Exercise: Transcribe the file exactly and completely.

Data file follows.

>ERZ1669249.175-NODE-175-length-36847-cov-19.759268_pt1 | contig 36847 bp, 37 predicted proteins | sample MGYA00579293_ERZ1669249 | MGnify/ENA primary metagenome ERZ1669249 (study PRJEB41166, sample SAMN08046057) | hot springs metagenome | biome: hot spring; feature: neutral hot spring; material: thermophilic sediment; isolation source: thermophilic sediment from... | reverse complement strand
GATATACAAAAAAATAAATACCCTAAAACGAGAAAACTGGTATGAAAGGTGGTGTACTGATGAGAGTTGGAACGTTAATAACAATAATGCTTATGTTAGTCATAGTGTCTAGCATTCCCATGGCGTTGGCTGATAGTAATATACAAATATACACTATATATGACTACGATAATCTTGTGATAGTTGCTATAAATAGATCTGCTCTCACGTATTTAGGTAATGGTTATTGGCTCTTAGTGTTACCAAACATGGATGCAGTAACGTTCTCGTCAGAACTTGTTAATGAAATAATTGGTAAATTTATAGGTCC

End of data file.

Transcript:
>ERZ1669249.175-NODE-175-length-36847-cov-19.759268_pt1 | contig 36847 bp, 37 predicted proteins | sample MGYA00579293_ERZ1669249 | MGnify/ENA primary metagenome ERZ1669249 (study PRJEB41166, sample SAMN08046057) | hot springs metagenome | biome: hot spring; feature: neutral hot spring; material: thermophilic sediment; isolation source: thermophilic sediment from... | reverse complement strand
GATATACAAAAAAATAAATACCCTAAAACGAGAAAACTGGTATGAAAGGTGGTGTACTGATGAGAGTTGGAACGTTAATAACAATAATGCTTATGTTAGTCATAGTGTCTAGCATTCCCATGGCGTTGGCTGATAGTAATATACAAATATACACTATATATGACTACGATAATCTTGTGATAGTTGCTATAAATAGATCTGCTCTCACGTATTTAGGTAATGGTTATTGGCTCTTAGTGTTACCAAACATGGATGCAGTAACGTTCTCGTCAGAACTTGTTAATGAAATAATTGGTAAATTTATAGGTCC